Staunton, October 18 – Moscow would much prefer to see Azerbaijan in the Eurasian Economic Union than Armenia, but that is not how things have worked out, although Irena Dzhorbenadze says that Russia has not lost hope that it will, given that discussions about Azerbaijan’s possible future membership continue to percolate in the Baku expert community.
In a commentary on Rosbalt.ru yesterday, Dzhorbenadze says that everyone is aware that Baku pursues a “floating” foreign policy, shifting from one side to the other in order to preserve its independence But “sooner or later,” she suggests, it is going to “have to define itself” and come down definitively on one of them (rosbalt.ru/exussr/2014/10/17/1328248.html).
The economic benefits for Azerbaijan of joining are obvious, she suggests: membership in a larger free trade zone, bigger markets, and the free movement of capital and labor. Moreover, she continues, it would give Baku an expanded role in the North-South corridor and in the development of Trans-Caspian projects.
Of course, Dzhorbenadze acknowledges, “almost all of these are not that important for Azerbaijan” as an oil exporter, although as Russia’s experience shows, relying on petroleum exports alone is not a long term winning position. Far more important, however, are geopolitical and political considerations.
“There is the opinion and it probably is not far from reality that the entrance of Azerbaijan into the Eurasian Economic Community would allow the Nagorno-Karabakh problem to be resolved in Baku’s favor. At least, this is what many in Armenia very much fear. One Armenian even wrote that Moscow would give Karabakh to Baku to get it to join.
But there are broader security considerations as well, she suggests. If the situation in the Middle East becomes even more tense, Azerbaijan may not be able to get all the support it needs from Turkey. It will need Russia, and many in Baku understand that.
They “also understand very well that Russia is vitally interested in the presence of Azerbaijan in the Eurasian Union.” Not only would that give Moscow greater influence in the region, but it would even help Armenia: Armenia would gain a common border with the Union and the two things would “compensate” Moscow for the loss of Georgia.
Why then is Azerbaijan “still not seeking to join the Eurasian Union?” Dzhorbenadze asks. The reason is not just that Baku prefers its multi-vector foreign policy. Instead, it reflects concerns in Baku that “the West, which is attempting to blow up Eurasian integration will try to harm the current Azerbaijani authorities” by organizing a “’color’” revolution there.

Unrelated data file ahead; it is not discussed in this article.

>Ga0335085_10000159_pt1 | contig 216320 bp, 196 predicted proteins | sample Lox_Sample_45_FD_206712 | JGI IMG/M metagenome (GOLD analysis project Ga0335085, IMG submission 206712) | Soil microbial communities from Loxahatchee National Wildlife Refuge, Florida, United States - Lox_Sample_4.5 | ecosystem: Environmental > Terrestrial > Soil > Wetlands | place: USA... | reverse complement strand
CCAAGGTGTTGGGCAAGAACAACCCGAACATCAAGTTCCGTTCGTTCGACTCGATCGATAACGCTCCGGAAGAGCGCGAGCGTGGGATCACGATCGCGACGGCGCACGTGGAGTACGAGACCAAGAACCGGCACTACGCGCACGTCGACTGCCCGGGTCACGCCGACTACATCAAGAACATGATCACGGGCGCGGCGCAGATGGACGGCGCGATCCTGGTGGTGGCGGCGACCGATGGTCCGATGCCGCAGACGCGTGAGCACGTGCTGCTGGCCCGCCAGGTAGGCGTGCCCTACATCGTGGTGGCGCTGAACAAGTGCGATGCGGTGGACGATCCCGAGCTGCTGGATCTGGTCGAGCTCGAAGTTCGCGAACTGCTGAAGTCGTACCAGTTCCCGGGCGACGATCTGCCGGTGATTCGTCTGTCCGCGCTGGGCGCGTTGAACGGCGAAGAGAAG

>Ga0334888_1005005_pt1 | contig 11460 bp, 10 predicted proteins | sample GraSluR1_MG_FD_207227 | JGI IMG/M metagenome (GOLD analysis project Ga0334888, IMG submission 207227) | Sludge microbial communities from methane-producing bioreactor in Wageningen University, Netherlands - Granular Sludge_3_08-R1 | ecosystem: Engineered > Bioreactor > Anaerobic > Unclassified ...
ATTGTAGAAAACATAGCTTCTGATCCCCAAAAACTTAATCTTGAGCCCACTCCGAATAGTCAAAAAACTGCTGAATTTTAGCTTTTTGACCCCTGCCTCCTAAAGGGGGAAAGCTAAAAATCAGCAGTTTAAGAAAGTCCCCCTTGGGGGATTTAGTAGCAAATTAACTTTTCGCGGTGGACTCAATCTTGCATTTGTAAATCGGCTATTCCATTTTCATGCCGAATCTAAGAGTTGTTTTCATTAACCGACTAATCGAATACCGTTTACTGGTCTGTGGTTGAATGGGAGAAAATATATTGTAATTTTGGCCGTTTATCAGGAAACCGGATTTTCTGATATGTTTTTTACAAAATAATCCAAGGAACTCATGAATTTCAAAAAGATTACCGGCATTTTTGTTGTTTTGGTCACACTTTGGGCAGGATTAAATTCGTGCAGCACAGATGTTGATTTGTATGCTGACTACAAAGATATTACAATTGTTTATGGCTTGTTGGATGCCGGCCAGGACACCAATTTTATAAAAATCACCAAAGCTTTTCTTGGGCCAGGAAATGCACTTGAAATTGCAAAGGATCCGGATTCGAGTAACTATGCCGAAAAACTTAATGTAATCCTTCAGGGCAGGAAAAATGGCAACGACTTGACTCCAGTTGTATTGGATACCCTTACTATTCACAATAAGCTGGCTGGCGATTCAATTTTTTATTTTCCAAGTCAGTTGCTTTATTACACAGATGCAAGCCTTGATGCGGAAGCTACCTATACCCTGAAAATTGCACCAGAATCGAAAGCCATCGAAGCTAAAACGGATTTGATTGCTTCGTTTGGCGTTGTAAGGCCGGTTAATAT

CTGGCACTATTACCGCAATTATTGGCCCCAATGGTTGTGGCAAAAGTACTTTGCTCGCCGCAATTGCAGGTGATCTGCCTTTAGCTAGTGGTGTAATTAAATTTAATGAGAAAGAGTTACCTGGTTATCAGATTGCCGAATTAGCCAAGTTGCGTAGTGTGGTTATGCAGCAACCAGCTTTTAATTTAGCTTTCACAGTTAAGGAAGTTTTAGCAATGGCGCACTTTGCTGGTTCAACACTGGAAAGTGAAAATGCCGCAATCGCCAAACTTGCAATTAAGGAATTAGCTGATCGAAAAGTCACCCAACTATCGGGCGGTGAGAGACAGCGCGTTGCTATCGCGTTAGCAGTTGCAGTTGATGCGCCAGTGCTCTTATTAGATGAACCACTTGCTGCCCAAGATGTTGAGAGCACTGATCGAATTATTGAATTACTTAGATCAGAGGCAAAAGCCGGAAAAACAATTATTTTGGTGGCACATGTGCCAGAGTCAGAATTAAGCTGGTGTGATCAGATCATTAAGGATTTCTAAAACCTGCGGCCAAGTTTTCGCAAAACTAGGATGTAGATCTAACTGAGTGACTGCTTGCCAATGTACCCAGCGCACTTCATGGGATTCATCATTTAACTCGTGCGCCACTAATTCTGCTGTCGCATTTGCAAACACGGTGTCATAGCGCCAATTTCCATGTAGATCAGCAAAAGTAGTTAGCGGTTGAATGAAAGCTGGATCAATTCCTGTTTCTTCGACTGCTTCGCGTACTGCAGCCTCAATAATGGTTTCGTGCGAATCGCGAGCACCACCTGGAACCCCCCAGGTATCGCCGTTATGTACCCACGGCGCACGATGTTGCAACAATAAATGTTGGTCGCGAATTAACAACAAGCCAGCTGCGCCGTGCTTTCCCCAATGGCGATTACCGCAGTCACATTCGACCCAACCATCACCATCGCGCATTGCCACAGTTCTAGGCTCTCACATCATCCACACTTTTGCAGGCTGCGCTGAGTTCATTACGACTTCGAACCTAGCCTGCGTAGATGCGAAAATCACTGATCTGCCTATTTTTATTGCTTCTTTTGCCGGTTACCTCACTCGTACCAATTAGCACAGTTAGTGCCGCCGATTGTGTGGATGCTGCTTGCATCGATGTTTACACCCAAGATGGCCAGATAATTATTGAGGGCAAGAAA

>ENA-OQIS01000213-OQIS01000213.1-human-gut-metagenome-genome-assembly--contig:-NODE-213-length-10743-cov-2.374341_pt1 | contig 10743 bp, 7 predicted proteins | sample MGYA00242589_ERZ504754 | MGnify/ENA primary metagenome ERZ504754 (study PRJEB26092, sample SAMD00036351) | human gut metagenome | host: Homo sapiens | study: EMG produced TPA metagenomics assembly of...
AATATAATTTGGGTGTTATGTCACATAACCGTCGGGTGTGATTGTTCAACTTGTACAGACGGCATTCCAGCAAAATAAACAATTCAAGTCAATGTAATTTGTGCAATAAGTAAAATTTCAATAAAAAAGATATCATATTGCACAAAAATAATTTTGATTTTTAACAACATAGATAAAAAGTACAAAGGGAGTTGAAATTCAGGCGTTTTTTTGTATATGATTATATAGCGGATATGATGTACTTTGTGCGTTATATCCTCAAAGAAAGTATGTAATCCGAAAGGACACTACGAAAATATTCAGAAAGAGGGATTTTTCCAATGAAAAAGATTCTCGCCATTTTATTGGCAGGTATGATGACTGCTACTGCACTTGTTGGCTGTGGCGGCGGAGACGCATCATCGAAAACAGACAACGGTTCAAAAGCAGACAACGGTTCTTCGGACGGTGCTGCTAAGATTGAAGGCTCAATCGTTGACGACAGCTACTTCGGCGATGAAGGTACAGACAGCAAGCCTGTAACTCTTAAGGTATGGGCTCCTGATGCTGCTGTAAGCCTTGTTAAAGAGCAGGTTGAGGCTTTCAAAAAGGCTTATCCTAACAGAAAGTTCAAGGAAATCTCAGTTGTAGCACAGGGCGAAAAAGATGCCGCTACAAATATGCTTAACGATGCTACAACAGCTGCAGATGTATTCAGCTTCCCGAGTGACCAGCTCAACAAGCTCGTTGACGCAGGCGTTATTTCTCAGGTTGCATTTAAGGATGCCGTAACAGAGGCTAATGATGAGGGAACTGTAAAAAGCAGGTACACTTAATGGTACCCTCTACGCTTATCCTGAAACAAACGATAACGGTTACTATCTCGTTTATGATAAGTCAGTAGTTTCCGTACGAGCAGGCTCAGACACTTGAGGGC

Another reason, she suggests, is that Azerbaijanis are not yet prepared to be fellow members of an organization in which Armenia is also a part. That is pushing some in Baku to talk about retaking Karabakh by force, a move that could lead to the deterioration of its security situation as a whole.
However, the underlying reason for Baku’s reluctance to join is that there simply has not been enough time since the disintegration of the Soviet Union and the emergence of Azerbaijan as an independent country. “This has played into the hands of the West,” she says, and it is pushing its own Eastern Partnership in place of what it views as the failed CIS.
Most of the calculations about the re-ordering of the security environment among the three countries of the southern Caucasus presuppose something that does not now exist: “relatively peaceful circumstances.” In the current period of tensions, Dzhorbenadze continues, governments there need to make a clear choice and make it soon.
“Questions of security” are now paramount, and “they in a greater degree depend not so much on those which [are or may be] integrated as on the struggle of Russia and the West for influence in the Trans-Caucasus and also on the processes which have been developing in the Middle East.”
In navigating through this period, Moscow will be most successful, she argues, if it avoids appearing to force any of these countries to join its Eurasian Economic Union. If it puts too much pressure on them, then the likelihood is that such policies will backfire and drive the countries involved into the hands of the West.